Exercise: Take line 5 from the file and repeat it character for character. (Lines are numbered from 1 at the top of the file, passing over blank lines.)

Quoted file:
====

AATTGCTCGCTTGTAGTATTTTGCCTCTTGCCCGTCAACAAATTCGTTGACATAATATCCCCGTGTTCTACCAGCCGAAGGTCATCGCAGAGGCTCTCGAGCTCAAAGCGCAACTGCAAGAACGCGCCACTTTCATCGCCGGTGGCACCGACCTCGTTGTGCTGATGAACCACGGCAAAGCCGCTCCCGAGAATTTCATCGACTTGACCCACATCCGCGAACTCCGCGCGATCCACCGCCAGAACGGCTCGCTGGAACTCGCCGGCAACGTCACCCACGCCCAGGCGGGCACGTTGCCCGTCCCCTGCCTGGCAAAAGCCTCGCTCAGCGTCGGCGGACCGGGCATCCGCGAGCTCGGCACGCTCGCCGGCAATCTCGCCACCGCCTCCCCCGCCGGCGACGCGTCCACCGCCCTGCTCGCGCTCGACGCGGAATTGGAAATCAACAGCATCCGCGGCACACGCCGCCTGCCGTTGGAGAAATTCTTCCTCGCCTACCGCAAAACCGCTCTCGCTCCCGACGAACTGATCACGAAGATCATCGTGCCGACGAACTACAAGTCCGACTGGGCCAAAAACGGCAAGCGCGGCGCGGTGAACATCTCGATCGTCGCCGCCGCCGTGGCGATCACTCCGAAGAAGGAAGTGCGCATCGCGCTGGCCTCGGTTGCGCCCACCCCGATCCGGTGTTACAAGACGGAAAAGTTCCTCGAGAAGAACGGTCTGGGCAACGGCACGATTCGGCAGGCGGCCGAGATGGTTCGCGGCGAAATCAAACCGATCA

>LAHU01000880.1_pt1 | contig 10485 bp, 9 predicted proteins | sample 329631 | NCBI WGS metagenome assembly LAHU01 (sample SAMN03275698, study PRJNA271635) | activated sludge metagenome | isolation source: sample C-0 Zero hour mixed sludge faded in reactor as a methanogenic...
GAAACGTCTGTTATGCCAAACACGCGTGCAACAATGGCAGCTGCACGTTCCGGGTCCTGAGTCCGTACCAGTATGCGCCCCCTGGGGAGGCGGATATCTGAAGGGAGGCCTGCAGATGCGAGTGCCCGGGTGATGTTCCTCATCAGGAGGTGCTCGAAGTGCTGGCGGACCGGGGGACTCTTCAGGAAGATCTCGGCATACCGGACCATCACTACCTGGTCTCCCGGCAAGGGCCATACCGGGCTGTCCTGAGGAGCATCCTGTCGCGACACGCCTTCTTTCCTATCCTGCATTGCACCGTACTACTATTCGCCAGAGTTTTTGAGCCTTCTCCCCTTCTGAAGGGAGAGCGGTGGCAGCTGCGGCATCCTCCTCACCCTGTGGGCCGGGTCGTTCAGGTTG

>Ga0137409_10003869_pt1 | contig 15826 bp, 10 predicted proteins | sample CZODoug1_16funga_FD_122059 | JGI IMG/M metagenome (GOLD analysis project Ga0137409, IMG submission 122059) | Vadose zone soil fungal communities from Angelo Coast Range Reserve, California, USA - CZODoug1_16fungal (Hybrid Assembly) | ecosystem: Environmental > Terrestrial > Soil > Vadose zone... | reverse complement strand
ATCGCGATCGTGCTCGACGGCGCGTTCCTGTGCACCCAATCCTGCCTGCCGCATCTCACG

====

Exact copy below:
ATCGCGATCGTGCTCGACGGCGCGTTCCTGTGCACCCAATCCTGCCTGCCGCATCTCACG